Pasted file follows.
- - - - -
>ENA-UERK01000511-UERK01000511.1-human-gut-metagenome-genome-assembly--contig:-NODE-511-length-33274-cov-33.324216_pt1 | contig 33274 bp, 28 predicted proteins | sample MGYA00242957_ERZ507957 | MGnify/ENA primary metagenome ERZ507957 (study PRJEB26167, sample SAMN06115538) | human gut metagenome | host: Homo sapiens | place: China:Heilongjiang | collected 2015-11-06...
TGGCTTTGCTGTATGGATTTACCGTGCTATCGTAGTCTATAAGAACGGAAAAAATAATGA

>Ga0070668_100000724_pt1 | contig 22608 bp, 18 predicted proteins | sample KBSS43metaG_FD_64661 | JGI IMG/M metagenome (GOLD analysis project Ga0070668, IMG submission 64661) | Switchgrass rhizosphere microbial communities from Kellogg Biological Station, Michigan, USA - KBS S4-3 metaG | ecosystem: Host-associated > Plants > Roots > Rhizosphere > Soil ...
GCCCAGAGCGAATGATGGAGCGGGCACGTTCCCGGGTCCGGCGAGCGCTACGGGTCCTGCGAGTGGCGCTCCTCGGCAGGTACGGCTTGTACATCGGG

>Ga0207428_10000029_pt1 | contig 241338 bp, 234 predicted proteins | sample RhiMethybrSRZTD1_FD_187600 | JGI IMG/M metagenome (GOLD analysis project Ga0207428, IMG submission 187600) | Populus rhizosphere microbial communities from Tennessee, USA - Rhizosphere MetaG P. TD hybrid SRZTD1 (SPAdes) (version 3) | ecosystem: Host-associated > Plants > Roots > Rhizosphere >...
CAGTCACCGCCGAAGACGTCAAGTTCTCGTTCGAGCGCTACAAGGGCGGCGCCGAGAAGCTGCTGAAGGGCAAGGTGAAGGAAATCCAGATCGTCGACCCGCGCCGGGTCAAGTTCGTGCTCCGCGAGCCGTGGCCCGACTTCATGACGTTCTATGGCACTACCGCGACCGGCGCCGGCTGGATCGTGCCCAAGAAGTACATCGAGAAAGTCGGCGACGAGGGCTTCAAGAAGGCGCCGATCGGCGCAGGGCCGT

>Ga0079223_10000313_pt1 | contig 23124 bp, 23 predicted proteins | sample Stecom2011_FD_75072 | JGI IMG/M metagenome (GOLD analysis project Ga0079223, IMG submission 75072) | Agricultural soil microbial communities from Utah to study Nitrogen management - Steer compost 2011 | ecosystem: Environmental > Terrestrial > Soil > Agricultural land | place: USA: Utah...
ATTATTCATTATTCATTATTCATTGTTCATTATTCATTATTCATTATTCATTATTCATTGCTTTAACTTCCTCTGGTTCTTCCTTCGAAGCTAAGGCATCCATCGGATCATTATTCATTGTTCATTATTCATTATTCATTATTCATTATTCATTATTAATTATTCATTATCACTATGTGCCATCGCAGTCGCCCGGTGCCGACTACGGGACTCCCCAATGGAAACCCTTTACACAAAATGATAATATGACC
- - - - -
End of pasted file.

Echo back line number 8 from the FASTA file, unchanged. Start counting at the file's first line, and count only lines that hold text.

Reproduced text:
ATTATTCATTATTCATTATTCATTGTTCATTATTCATTATTCATTATTCATTATTCATTGCTTTAACTTCCTCTGGTTCTTCCTTCGAAGCTAAGGCATCCATCGGATCATTATTCATTGTTCATTATTCATTATTCATTATTCATTATTCATTATTAATTATTCATTATCACTATGTGCCATCGCAGTCGCCCGGTGCCGACTACGGGACTCCCCAATGGAAACCCTTTACACAAAATGATAATATGACC